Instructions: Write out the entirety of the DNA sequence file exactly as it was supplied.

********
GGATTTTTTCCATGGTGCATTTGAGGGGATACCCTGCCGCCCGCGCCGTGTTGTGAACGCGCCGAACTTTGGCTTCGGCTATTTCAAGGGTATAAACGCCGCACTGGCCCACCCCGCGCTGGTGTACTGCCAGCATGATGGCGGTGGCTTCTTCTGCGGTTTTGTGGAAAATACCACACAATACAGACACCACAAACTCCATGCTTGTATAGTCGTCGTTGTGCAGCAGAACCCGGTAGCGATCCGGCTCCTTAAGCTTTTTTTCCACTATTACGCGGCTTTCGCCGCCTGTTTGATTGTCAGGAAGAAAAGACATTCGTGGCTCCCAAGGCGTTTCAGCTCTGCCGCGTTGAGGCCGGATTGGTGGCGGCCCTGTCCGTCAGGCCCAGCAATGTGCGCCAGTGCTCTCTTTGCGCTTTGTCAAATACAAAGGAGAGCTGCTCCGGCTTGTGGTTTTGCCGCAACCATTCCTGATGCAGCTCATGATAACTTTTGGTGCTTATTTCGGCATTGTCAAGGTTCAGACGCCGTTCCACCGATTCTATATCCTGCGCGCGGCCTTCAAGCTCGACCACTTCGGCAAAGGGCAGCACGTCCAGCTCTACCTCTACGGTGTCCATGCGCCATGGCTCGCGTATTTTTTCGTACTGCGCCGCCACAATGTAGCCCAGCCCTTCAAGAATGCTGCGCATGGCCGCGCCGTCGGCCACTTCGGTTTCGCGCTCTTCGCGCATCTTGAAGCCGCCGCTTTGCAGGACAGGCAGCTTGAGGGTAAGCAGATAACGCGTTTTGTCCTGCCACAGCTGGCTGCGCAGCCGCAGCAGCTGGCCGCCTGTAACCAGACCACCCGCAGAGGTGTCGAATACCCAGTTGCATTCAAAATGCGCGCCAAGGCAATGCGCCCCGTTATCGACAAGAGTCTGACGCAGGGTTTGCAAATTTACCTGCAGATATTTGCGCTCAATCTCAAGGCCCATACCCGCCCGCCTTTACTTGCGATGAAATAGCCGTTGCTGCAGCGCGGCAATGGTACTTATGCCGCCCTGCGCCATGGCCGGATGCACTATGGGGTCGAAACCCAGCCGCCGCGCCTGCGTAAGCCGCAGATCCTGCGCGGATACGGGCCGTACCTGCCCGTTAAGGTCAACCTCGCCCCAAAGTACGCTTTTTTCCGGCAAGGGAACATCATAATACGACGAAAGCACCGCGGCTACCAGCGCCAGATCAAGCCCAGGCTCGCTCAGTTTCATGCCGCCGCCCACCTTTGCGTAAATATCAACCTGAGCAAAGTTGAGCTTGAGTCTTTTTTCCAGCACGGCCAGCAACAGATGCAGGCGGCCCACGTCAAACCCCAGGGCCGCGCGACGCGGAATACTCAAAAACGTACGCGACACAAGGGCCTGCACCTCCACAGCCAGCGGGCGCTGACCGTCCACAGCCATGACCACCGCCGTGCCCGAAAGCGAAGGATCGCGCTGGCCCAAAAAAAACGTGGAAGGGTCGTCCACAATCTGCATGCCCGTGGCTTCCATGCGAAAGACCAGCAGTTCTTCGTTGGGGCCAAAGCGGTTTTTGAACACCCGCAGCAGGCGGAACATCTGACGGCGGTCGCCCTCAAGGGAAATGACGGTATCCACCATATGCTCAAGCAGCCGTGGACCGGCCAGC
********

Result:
GGATTTTTTCCATGGTGCATTTGAGGGGATACCCTGCCGCCCGCGCCGTGTTGTGAACGCGCCGAACTTTGGCTTCGGCTATTTCAAGGGTATAAACGCCGCACTGGCCCACCCCGCGCTGGTGTACTGCCAGCATGATGGCGGTGGCTTCTTCTGCGGTTTTGTGGAAAATACCACACAATACAGACACCACAAACTCCATGCTTGTATAGTCGTCGTTGTGCAGCAGAACCCGGTAGCGATCCGGCTCCTTAAGCTTTTTTTCCACTATTACGCGGCTTTCGCCGCCTGTTTGATTGTCAGGAAGAAAAGACATTCGTGGCTCCCAAGGCGTTTCAGCTCTGCCGCGTTGAGGCCGGATTGGTGGCGGCCCTGTCCGTCAGGCCCAGCAATGTGCGCCAGTGCTCTCTTTGCGCTTTGTCAAATACAAAGGAGAGCTGCTCCGGCTTGTGGTTTTGCCGCAACCATTCCTGATGCAGCTCATGATAACTTTTGGTGCTTATTTCGGCATTGTCAAGGTTCAGACGCCGTTCCACCGATTCTATATCCTGCGCGCGGCCTTCAAGCTCGACCACTTCGGCAAAGGGCAGCACGTCCAGCTCTACCTCTACGGTGTCCATGCGCCATGGCTCGCGTATTTTTTCGTACTGCGCCGCCACAATGTAGCCCAGCCCTTCAAGAATGCTGCGCATGGCCGCGCCGTCGGCCACTTCGGTTTCGCGCTCTTCGCGCATCTTGAAGCCGCCGCTTTGCAGGACAGGCAGCTTGAGGGTAAGCAGATAACGCGTTTTGTCCTGCCACAGCTGGCTGCGCAGCCGCAGCAGCTGGCCGCCTGTAACCAGACCACCCGCAGAGGTGTCGAATACCCAGTTGCATTCAAAATGCGCGCCAAGGCAATGCGCCCCGTTATCGACAAGAGTCTGACGCAGGGTTTGCAAATTTACCTGCAGATATTTGCGCTCAATCTCAAGGCCCATACCCGCCCGCCTTTACTTGCGATGAAATAGCCGTTGCTGCAGCGCGGCAATGGTACTTATGCCGCCCTGCGCCATGGCCGGATGCACTATGGGGTCGAAACCCAGCCGCCGCGCCTGCGTAAGCCGCAGATCCTGCGCGGATACGGGCCGTACCTGCCCGTTAAGGTCAACCTCGCCCCAAAGTACGCTTTTTTCCGGCAAGGGAACATCATAATACGACGAAAGCACCGCGGCTACCAGCGCCAGATCAAGCCCAGGCTCGCTCAGTTTCATGCCGCCGCCCACCTTTGCGTAAATATCAACCTGAGCAAAGTTGAGCTTGAGTCTTTTTTCCAGCACGGCCAGCAACAGATGCAGGCGGCCCACGTCAAACCCCAGGGCCGCGCGACGCGGAATACTCAAAAACGTACGCGACACAAGGGCCTGCACCTCCACAGCCAGCGGGCGCTGACCGTCCACAGCCATGACCACCGCCGTGCCCGAAAGCGAAGGATCGCGCTGGCCCAAAAAAAACGTGGAAGGGTCGTCCACAATCTGCATGCCCGTGGCTTCCATGCGAAAGACCAGCAGTTCTTCGTTGGGGCCAAAGCGGTTTTTGAACACCCGCAGCAGGCGGAACATCTGACGGCGGTCGCCCTCAAGGGAAATGACGGTATCCACCATATGCTCAAGCAGCCGTGGACCGGCCAGC